Mandated by the UN, the coalition forces invaded Iraq in 2003 to destroy its “chemicial weapons of mass destruction” without finding a smoking gun. That’s the negative. There’s also been a positive.
Thirty years ago, member-states of the UN reached amazing consensus, without any sign of a smoking gun, and sealed a deal to take daring action. To dramatise the story, 24 countries on that day decided to start destroying what could be called “chemical weapons of mass destruction” that were being emitted, albeit unintentionally, in millions of tonnes annually and getting “stocked” in the sky. Those groups of chemicals were called ozone-depleting substances, mainly chlorofluorocarbons (CFCs), which were predicted to be the cause of the destruction of the Earth’s defence system — the stratospheric ozone layer.
When the final negotiations under the umbrella of the UN Environment Programme ended on September 16, 1987, with a historic agreement called “The Montreal Protocol on Substances that Deplete the Ozone Layer”, there was no smoking gun evidence that CFCs were the cause of the global depletion of the ozone layer. The ozone hole — loss of more than 50 per cent (and even 95 per cent in places) of the ozone — was observed over Antarctica’s stratosphere when the negotiations were taking place, but scientists could not firmly implicate CFCs for it in a conclusive manner. The evidence of the predicted impact on life on Earth was even farther and nowhere visible. The only push came from scientists who theorised the destruction of the ozone layer and the study reports from more than a decade of research after the proposed hypothesis was first made.
Delegates, however, agreed not to give a cynical shrug to the lack of specific attribution and causation. They no longer demanded a smoking gun. They decided to begin action to eliminate production and consumption of CFCs.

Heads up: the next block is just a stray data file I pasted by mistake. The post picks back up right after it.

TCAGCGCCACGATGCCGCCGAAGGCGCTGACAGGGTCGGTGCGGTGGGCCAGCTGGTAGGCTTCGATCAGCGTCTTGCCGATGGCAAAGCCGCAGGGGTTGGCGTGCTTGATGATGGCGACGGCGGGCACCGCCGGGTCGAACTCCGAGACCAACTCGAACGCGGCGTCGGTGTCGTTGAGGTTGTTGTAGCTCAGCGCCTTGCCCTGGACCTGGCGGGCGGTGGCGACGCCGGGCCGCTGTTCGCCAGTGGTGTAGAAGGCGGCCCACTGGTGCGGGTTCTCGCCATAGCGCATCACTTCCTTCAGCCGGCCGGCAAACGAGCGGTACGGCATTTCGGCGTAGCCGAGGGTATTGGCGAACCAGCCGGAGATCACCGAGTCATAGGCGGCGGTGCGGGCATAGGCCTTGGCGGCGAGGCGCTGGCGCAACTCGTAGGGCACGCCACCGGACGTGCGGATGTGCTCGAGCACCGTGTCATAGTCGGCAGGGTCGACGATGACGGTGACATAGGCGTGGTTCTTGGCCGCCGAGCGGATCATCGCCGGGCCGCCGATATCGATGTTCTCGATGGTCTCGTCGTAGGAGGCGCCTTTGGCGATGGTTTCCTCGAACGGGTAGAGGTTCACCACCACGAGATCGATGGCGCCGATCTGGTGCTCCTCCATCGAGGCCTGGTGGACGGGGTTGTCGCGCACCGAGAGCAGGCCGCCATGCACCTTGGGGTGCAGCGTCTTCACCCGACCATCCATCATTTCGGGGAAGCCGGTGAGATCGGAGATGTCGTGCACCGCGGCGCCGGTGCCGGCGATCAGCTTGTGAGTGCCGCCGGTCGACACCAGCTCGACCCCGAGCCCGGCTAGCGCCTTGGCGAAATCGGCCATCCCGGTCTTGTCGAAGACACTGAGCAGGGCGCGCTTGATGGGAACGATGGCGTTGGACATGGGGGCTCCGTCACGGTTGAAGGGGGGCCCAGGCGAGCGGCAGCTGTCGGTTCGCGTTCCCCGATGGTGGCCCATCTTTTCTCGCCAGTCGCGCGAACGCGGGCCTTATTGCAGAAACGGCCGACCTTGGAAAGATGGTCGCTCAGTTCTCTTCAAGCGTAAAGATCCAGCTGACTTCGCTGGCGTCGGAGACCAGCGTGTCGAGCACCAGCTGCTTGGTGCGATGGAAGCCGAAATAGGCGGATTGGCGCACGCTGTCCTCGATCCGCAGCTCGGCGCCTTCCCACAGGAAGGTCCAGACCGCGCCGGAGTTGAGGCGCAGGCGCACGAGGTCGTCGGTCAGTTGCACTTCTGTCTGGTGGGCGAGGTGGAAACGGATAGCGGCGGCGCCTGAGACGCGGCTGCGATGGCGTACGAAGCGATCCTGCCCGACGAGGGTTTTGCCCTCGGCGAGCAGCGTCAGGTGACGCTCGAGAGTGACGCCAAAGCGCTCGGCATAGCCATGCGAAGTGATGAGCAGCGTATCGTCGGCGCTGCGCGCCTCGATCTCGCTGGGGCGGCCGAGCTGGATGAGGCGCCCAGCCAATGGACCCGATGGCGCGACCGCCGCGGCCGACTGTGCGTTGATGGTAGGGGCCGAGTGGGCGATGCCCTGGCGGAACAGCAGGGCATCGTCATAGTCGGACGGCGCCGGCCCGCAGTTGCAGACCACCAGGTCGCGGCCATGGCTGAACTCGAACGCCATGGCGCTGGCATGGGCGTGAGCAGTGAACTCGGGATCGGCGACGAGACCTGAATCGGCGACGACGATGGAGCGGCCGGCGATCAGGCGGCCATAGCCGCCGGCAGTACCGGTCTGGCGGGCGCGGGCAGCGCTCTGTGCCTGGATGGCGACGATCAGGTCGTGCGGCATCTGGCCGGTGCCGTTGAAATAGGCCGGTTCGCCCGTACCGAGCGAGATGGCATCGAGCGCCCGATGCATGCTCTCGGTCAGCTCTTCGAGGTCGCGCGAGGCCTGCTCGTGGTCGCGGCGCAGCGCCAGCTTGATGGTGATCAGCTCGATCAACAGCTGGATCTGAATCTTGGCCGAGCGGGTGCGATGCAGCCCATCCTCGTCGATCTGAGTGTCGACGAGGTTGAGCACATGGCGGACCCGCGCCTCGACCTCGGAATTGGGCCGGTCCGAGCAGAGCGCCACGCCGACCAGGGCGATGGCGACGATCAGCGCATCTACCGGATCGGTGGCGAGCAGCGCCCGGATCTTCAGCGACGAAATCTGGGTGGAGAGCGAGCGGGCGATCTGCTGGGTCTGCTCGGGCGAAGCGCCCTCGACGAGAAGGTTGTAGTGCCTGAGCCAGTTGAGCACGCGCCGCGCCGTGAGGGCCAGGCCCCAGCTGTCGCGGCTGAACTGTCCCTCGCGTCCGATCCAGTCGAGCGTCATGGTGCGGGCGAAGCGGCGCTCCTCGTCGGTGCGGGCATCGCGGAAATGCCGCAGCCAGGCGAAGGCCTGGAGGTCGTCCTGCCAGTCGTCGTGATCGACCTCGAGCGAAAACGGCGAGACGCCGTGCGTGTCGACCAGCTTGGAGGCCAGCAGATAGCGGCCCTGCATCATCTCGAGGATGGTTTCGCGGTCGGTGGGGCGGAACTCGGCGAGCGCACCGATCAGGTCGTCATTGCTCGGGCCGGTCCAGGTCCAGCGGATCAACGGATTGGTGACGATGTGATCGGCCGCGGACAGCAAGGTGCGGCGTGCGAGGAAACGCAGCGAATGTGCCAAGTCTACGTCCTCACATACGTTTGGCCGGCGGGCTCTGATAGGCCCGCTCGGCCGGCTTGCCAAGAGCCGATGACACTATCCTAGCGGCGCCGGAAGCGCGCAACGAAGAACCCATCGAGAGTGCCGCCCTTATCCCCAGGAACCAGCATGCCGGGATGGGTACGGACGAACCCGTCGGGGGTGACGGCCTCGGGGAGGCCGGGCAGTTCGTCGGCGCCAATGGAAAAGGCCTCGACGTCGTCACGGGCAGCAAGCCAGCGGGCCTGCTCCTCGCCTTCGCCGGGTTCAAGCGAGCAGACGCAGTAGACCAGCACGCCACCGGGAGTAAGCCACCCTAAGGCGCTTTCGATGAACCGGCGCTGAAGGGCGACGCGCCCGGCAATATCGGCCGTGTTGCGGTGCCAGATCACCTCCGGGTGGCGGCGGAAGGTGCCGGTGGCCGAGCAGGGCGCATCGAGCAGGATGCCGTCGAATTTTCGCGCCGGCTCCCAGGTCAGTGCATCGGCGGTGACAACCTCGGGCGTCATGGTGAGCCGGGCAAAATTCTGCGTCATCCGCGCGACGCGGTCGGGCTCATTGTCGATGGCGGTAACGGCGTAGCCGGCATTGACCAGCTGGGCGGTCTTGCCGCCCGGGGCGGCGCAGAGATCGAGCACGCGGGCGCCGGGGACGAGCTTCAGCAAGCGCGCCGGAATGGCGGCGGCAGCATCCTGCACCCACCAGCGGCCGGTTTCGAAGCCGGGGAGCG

The Montreal Protocol proved to be a historic first step. Sealing that one deal began the journey of the most successful multilateral agreement in the annals of not only global environmental accords but for any UN global accord. It gave birth to the concept of the “precautionary principle” which was the seminal theme of the Agenda 21 that the world leaders agreed on five years later, in June 1992, in Rio de Janeiro.
It signalled an approach that necessarily requires action to control inputs of such substances and happenings even before a causal link has been established by absolutely clear scientific evidence.
The story is nothing short of extraordinary. It started with the concurrent publication of two scientific papers in two American universities — one by Richard Stolarsky and Ralph Cicerone of the University of Michigan, and other by Mario Molina and Sherwood Rowland of the University of California-Berkeley. Extraordinary, because a scientific paper is rarely the subject of discussion in the buzzing corridors and glittering halls of the UN.
Second, the papers theorised a postulation, based on the not-so-simple chemistry taking place high up in the sky. Specifically, the papers stated that CFCs being exceptionally stable, once released into the atmosphere, can transgress to the stratosphere 15 km above the Earth. They would then have been decomposed by high-energy solar UV rays and would release chlorine atoms that could eliminate ozone molecules existing in the rarefied concentration of one in a million other molecules.
That would trigger the dangerous loss of ozone in the stratosphere, because each chlorine atom could destroy hundreds and thousands of ozone molecules which form the ozone shield that protects life on the earth. That was a shocking hypothesis, almost like a gunshot fired at close range. UN delegates, used to dealing with conflicts on the ground, could hardly be expected to take note of such a postulation, leave alone take action to eliminate causative reasons.
Subsequent worldwide collaborative scientific study did find the smoking gun within months of the Montreal Protocol’s signing.
Scientists like Susan Solomon of NOAA (now MIT) were able to solve the jigsaw puzzle of chlorine and other species observed over Antarctica by linking them to very low temperature catalytic reactions accelerated by the ice crystals of the polar stratospheric cloud.
The Montreal Protocol has since succeeded in phasing out 98 per cent of the ozone-depleting chemicals, including nearly 100 per cent of CFCs. But more importantly, it phased-in the important precautionary principal lesson in the history books of the UN’s multilateral environmental agreements. Last month’s observations of the ozone layer over Antarctica by NASA records definite slowing of its depletion and better recovery than last year — rare success that exemplifies the positive results of UN efforts and collective global action.
Two years ago, world leaders adopted the Sustainable Development Goals — SDGs — a collective action for a better world by 2030. This agenda carries forward the seminal principle of the precautionary approach.